Magazine article New African

Go South My Son. (South Africa)

Magazine article New African

Go South My Son. (South Africa)

Article excerpt

"They are taking our women!" The familiar cry resonates across the land as black South African men rise up in arms against their brothers from up north. Sometimes literally.

Coupled with the idea of foreigners stealing jobs, relationships between foreign men and South African women have led to unprecedented xenophobia in the country.

The advent of democracy in South Africa in 1994 has brought with it an influx of Africans from all over the continent. The most famous immigrants are Nigerians for their sheer aggression, courage, visibility and enterprise, but other nationals are not far behind.

Significant numbers abound, such as Congolese, Zimbabweans, Mozambicans, Ghanaians, Zambians, Tanzanians and Kenyans. In fact every conceivable nation, such that Johannesburg has become known as the "New York of Africa". The majority of the mostly economic migrants are male, leading to the cries of "they are taking our women".

True Love, the South African monthly magazine, fired the opening salvo with the subtitle: "There has been an influx of foreigners to this country over the past few years. Many South Africans resent this, but some home girls find foreign men madly appealing".

Some of the "home girls" say they are tired of the local men. They say the foreigners are better educated, more financially astute, more caring and appreciative. Besides they don't beat women.

The foreign men, on the other hand, find the local women irresistible for their sheer beauty.

One "home girl" recently called the local Metro FM phone-in programme to say: "You know, these South African men don't know how to treat women. They come to your house, drink your wine, bath in your water, relax on your sofa and angrily ask why there is no food in the fridge. After that, they disappear for a month to chase other women. They appear, disappear and reappear for food and sex. And the cycle continues."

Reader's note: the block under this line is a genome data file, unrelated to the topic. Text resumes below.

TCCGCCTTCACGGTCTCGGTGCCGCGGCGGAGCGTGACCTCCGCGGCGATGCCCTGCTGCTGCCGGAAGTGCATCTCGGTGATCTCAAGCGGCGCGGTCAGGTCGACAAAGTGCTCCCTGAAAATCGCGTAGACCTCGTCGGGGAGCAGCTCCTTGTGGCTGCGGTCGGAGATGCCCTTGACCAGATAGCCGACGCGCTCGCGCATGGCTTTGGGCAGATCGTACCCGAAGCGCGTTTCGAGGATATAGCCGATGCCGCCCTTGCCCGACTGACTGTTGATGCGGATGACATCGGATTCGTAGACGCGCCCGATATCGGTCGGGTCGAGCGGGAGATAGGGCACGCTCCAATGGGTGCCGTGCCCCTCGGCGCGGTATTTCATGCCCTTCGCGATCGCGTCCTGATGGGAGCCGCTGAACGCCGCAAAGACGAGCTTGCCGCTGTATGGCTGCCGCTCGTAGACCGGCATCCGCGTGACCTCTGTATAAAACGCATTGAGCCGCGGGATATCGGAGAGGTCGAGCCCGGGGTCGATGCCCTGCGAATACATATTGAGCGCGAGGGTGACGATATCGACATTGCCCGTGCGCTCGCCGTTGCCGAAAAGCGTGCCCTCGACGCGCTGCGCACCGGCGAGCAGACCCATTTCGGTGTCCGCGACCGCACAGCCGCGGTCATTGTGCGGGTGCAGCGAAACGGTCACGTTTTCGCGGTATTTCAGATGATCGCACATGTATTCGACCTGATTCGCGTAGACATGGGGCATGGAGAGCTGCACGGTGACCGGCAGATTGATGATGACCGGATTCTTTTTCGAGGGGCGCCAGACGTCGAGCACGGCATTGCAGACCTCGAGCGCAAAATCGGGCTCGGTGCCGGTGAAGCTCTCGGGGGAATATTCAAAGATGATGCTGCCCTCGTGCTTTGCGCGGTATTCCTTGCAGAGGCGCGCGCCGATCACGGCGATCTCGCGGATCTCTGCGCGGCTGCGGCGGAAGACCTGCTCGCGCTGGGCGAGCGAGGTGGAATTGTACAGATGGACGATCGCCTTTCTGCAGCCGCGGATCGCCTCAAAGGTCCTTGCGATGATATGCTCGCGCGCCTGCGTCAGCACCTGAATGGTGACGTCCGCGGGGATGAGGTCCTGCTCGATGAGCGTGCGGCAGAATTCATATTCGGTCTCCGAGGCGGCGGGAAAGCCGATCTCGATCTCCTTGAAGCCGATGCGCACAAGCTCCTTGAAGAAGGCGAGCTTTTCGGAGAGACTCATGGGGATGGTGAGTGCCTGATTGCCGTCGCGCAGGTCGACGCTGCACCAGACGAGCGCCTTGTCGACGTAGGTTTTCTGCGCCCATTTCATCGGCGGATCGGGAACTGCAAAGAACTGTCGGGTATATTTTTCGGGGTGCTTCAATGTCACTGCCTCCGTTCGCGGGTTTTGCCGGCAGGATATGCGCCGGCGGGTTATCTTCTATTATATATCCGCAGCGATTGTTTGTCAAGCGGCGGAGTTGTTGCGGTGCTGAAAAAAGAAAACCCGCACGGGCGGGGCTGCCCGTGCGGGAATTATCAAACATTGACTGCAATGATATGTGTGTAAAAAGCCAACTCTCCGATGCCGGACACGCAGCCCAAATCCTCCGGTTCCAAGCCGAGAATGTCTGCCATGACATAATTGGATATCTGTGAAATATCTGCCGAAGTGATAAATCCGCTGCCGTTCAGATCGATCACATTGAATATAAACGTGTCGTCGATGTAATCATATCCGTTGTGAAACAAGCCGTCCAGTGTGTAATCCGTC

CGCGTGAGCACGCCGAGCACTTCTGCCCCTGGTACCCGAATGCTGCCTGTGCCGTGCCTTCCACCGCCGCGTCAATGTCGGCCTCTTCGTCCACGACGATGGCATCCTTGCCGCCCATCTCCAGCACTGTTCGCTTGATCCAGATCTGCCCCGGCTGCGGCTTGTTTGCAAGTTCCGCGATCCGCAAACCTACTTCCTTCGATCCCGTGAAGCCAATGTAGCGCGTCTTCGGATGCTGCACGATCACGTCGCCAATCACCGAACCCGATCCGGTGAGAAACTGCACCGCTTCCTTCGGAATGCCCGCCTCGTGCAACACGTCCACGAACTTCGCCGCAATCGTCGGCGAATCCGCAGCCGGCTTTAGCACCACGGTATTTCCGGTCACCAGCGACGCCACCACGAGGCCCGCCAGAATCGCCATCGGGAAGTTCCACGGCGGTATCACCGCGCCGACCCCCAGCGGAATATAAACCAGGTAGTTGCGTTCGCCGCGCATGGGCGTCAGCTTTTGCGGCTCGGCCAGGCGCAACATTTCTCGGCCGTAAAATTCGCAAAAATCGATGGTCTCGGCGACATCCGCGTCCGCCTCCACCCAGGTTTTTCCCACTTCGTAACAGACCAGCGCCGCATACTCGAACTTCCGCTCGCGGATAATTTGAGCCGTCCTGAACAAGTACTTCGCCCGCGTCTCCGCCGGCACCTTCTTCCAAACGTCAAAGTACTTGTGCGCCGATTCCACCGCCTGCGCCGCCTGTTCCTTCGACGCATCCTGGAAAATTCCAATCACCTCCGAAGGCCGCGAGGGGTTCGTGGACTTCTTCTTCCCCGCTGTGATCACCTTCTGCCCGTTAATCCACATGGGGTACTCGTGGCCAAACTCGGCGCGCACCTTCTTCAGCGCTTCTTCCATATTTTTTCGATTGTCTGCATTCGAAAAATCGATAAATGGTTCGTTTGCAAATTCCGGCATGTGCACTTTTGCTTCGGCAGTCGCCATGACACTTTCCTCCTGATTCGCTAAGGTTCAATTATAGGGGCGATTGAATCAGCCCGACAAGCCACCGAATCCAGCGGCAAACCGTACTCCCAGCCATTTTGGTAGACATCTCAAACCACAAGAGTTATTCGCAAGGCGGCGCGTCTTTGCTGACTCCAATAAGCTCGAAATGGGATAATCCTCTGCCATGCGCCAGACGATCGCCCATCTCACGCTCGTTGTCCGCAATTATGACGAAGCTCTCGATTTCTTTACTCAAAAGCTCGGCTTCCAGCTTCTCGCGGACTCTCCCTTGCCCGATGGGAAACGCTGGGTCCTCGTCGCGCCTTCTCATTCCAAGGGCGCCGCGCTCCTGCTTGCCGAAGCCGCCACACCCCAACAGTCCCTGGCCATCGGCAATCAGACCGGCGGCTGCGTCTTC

There is a ring of truth in it. Male chauvinism is a tradition here. Before one can get married one has to pay a bride price called "lobola" which can run from anything between 10 and 50 cows depending on the bride's various attributes and family background.

These days the cash equivalent is very welcome. As such there is a tendency for women to be seen as commodities. Traditionally the measure of a man is in the number of wives he has. Today it has boiled over into girlfriends.

To rub salt into the wound, True Love describes foreign men as "dark, handsome with full lips that make women go weak at the knees, and [they] are right here at our doorstep ready to serenade and embrace us."

According to the magazine, "corporate women and many local women have opened their hearts and doors to [the foreigners] because they find them different, exciting and exotic, and swear they are more caring, affectionate and steamier than their local counterparts".

Predictably this has raised the ire of the local men who are quick to use the derogatory term "kwerekwere" to describe foreigners at the least provocation. Some encounters often end in violence. Two years ago, three Senegalese men were thrown to their deaths from moving trains by a mob which claimed they had come to steal their jobs and women.

Some of the violence has spilled over into sports. Last year anything Nigerian was fair game after the Nigerian women's team led 2-0 a few minutes to the end of the African women's championship held in Johannesburg. …

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